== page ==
Digital technology is at the heart of a project led by the University of Huddersfield in the UK, helping a leading Yorkshire fashion company expand its operations online.
The university’s Department of Fashion and Textiles has been working with luxury designer fashion retailer Nomad Atelier of Barnsley to improve its online shopping offer with the creation of digital ‘avatars’ on which consumers can model clothes.
The project has been funded by AHRC Future Fashion Factory (FFF), an industry-led collaborative research programme. The university’s Technical Textiles Research Centre is one of the three research centres associated with this £5.4 million project.
Nomad was launched in the late 1990s and is the brainchild of Rita Brittan, who opened the famous Pollyana store in her hometown of Barnsley in 1967. Always keen to innovate, Rita has worked closely with Claire Evans and Charlotte Goldthorpe, senior lecturers in the Department of Fashion and Textiles, to use the university’s knowledge of digital technology in the fashion industry.
“Nomad wanted to investigate digital approaches to selling on its website,” said Evans. “Charlotte and I initially went in to look at how its platform worked pre-Covid-19 and made a number of recommendations about labelling and moving around the platform.
“The next part of the project was looking at how Nomad could include digital realisations of its garments. We advised that it was a big ask, given the size of company. Nobody else was doing it at the time, so we took the idea to Rita herself. She has a very good reputation at the top end for selling clothes and has a very loyal client base.”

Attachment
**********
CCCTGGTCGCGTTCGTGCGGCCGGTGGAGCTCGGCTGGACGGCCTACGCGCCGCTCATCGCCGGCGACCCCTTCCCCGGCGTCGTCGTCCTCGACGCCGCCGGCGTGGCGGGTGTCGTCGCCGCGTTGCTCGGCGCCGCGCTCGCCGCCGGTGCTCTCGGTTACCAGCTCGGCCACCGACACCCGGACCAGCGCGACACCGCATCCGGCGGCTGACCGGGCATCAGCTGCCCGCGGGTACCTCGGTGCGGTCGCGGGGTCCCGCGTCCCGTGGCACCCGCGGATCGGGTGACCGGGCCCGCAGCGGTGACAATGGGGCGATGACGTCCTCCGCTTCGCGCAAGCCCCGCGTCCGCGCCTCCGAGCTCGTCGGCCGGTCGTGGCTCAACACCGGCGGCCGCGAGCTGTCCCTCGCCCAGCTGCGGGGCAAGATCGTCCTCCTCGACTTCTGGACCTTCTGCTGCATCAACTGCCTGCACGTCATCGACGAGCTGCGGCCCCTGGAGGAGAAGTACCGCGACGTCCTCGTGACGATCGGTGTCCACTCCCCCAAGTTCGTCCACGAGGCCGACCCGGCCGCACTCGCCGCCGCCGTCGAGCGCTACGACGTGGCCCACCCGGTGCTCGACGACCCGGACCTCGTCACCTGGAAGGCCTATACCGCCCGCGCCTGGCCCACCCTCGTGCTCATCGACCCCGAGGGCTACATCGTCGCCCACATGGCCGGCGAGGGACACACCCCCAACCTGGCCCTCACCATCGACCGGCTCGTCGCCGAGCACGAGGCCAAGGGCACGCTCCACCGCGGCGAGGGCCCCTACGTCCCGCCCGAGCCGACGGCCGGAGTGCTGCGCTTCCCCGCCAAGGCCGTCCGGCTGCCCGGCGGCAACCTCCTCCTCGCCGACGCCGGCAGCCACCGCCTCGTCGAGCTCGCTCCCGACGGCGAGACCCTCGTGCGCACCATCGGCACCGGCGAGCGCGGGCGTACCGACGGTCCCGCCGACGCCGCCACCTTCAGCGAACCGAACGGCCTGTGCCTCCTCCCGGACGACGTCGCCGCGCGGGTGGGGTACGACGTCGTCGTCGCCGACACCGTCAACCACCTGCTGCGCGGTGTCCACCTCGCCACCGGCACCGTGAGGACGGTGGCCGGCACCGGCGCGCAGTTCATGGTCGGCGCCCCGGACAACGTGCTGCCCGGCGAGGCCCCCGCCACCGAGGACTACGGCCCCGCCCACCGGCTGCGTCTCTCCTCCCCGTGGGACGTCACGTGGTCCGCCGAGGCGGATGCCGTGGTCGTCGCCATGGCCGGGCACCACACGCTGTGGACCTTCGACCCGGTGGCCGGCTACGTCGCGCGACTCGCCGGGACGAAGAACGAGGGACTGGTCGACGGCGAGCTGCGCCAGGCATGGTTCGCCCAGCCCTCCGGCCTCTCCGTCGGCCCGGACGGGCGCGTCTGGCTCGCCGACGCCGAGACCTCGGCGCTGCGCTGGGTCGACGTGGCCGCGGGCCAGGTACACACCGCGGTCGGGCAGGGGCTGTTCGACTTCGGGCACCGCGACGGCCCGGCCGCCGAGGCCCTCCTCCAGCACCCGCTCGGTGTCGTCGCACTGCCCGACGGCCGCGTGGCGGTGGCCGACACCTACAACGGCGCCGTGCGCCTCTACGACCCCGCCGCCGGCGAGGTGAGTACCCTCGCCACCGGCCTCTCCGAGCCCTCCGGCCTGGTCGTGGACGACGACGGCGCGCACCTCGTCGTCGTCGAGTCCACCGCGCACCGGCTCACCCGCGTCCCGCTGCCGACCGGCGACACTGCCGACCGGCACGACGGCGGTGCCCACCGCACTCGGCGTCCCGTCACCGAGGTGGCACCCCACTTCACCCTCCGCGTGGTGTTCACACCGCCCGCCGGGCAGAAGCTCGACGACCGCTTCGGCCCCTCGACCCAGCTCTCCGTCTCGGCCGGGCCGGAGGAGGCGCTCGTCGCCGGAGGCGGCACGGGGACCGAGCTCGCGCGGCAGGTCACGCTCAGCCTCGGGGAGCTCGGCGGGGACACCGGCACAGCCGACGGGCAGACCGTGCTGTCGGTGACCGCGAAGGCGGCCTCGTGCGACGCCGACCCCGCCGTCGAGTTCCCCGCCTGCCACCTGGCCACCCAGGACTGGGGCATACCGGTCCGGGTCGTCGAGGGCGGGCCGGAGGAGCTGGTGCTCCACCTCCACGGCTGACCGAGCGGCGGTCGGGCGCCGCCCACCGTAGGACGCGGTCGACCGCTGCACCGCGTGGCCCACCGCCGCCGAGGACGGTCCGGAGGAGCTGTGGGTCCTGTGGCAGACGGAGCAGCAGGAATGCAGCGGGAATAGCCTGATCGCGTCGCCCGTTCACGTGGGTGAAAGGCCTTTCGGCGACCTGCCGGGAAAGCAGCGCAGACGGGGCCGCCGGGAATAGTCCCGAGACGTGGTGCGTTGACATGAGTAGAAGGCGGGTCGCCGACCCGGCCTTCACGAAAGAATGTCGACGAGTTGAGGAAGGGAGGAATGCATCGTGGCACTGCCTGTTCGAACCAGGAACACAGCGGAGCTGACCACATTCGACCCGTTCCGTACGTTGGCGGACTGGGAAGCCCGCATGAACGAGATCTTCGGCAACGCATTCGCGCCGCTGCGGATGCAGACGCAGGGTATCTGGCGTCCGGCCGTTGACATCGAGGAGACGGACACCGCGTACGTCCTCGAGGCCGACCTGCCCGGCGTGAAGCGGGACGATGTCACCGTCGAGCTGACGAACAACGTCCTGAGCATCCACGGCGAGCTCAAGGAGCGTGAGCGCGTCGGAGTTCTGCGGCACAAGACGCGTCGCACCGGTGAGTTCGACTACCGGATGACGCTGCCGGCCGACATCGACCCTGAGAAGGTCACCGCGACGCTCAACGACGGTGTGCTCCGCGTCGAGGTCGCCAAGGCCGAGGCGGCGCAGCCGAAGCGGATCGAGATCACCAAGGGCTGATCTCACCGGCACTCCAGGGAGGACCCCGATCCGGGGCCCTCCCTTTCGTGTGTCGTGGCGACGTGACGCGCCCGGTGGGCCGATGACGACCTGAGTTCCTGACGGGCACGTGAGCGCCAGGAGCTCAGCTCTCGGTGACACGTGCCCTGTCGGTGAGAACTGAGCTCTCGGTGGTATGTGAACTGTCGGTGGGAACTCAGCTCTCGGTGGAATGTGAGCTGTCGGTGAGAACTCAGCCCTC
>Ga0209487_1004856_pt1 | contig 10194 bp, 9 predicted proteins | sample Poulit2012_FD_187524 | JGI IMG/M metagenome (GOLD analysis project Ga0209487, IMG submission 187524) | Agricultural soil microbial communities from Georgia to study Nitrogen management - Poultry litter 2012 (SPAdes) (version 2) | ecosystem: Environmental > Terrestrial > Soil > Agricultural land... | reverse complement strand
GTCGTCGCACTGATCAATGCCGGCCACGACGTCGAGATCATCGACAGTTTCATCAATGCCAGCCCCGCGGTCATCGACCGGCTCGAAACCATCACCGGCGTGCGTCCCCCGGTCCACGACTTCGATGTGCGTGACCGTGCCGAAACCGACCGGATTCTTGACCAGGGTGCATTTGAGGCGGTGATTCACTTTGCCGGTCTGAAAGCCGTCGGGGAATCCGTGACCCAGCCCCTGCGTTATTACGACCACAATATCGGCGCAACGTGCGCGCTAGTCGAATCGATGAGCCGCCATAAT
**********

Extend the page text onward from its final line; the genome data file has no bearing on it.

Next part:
The project – Web-based digital applications for independent UK fashion manufacturers – took the patterns of Nomad’s garments and used pattern design software to digitise them. After a considerable amount of refining, an avatar was produced to model the Nomad garments and provide an idea of their look and fit, tailored to the customer’s own specifics.
“The first animations were quite simple, a bit bland and dry looking,” Evans added. “We have now animated them with a bit of lighting to add a little bit of ‘magic’, putting more emphasis on colour and physical appearance to provide more of a ‘wow’ factor.
“Like making a dummy, you can make a specific body for a person tailored for them and people can see what the clothes look like on them. We have imported real patterns from Nomad, giving our use of the software a real edge.”
A successful bid for funding from AHRC FFF helped with the project and tied in with the aims of AHRC FFF, to help Yorkshire companies in their development.
“I am really looking forward to carrying on working with the Huddersfield team,” said Rita Brittan. “It’s all about discovery, and it has changed so much for us – our shop was all about people coming here and having a personal experience. That’s all changed in a year, but we wanted to keep the best of our approach. The university team has allowed me to do that, and I’m so excited about the next stage of the project.”
“Using animation and virtual tools in fashion and integrating them into the process while reducing the number of samples is still at that early development stage but we are further exploring how it can be exploited and integrated,” Evans concluded.